Oldest Evidence of Winemaking Discovered at 8,000-Year-Old Village in Georgia. Contrary to stereotypes, Stone Age people had a taste for finer things.
In a small settlement Gadachrili Gora, where the Stone Age farmers lived here 8,000 years ago were grape lovers: Their rough pottery is decorated with bunches of the fruit, and analysis of pollen from the site suggests the wooded hillsides nearby were once decked with grapevines.
In a paper published in the journal PNAS, an international team of archaeologists has conclusively shown what all those grapes were for. The people living at Gadachrili Gora and a nearby village were the world’s earliest known vintners—producing wine on a large scale as early as 6,000 B.C., a time when prehistoric humans were still reliant on stone and bone tools.
The samples were found at Shulaveri Gora, another Stone Age village site a mile or so from Gadachrili that was partially excavated in the 1960s. Combined with the grape decorations on the outside of the jars, ample grape pollen in the site’s fine soil, and radiocarbon dates from 5,800 B.C. to 6,000 B.C., the chemical analysis indicates the people at Gadachrili Gora were the world’s earliest winemakers.
“They were pressing it in cooler environments, fermenting it, and then pouring it into smaller jugs and transporting it to the villages when it was ready to drink,” says University of Toronto archaeologist Stephen Batiuk, who co-directed the joint expedition alongside archaeologist Mindia Jalabdze of the Georgian National Museum. “They don’t seem to have put tree resin with it, making it the first pure wine,” McGovern says.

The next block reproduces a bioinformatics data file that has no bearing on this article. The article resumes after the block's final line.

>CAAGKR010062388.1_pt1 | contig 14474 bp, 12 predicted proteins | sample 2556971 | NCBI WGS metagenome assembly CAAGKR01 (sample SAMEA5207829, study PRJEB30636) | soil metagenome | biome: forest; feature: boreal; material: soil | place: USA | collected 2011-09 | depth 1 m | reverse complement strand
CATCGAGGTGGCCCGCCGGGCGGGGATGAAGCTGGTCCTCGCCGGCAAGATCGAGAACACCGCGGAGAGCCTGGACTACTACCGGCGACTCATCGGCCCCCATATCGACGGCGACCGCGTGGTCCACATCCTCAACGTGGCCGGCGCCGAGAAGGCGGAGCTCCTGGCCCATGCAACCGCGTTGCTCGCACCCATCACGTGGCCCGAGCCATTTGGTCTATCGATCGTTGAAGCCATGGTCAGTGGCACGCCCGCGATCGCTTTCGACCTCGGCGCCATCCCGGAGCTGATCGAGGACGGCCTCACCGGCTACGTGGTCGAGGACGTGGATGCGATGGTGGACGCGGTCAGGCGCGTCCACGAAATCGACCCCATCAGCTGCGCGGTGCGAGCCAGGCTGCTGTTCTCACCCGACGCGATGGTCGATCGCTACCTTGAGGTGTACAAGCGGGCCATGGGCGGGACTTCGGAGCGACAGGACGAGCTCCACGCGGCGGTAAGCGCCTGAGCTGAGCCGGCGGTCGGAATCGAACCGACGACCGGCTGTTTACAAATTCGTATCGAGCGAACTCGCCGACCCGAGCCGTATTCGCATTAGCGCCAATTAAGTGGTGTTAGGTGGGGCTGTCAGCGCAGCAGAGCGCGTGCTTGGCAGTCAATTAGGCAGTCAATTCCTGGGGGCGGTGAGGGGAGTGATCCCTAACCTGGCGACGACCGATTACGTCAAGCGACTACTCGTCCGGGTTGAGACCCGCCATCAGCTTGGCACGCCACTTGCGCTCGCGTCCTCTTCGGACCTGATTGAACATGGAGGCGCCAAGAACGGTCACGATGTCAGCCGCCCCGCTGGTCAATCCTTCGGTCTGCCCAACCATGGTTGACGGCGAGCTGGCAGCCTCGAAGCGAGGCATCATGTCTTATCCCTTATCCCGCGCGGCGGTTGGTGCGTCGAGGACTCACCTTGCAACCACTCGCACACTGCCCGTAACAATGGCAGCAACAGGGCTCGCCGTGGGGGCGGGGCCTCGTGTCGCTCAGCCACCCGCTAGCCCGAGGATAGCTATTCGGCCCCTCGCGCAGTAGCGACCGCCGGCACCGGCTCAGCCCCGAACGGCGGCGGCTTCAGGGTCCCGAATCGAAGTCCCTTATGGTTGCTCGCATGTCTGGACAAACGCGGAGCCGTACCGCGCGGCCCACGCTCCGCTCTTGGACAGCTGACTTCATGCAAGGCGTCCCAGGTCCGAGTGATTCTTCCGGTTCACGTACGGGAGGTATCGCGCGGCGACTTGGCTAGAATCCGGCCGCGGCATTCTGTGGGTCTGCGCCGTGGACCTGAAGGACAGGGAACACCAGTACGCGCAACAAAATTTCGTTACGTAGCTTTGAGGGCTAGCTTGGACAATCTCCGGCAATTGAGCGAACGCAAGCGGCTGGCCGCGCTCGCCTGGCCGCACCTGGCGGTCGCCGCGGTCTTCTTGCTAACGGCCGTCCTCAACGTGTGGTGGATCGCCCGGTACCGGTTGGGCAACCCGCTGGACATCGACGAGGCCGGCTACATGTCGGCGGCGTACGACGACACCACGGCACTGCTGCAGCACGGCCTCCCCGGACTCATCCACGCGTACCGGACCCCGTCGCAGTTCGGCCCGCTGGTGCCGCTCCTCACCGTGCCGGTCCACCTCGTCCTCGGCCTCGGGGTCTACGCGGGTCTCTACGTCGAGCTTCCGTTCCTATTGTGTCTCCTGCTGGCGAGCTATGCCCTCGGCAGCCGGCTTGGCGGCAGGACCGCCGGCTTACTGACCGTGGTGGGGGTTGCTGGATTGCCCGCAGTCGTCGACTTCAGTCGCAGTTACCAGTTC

Just a few thousand years after the first wild grasses were domesticated, the people at Gadachrili had not only learned the art of fermentation but were apparently improving, breeding, and harvesting vitis vinifera, the European grape. “They’re working out horticultural methods, how you transplant it, how you produce it,” McGovern says. “It shows just how inventive the human species is.”
Georgia, nestled in the Caucasus mountains not far from where the Neolithic Revolution began, is still wine-crazy 8,000 year later. It has more than 500 local grape varieties, a sign that people have been breeding and growing grapes here for a long time. “The region’s wine culture has deep historical roots,” says David Lordkipanidze, director of the Georgian National Museum. “Large jars similar to the Neolithic vessels are still used to make wine in Georgia today.”
Stanford University archaeologist Patrick Hunt says the results show that Stone Age people lived complex, rich lives, with interests and concerns we’d be familiar with today. “Wine fermentation isn’t a survival necessity. It shows that human beings back then were about more than utilitarian activity,” says Hunt.
If the archaeologists and other specialists can identify the modern variety of grape closest to what was growing near the Gadachrili village, they hope to plant an experimental vineyard nearby to learn more about how prehistoric winemaking might have worked. And Batiuk says they still haven’t reached the lowest, oldest layers of the site. “We might be able to push it back even further,” he says. “We’re filling out the story of wine, this liquid that’s so pivotal to so many cultures—to western civilization, really.”
Credits to news.nationalgeographic.com by Andrew Curry (https://news.nationalgeographic.com/2017/11/oldest-winemaking-grapes-georgia-archaeology/ )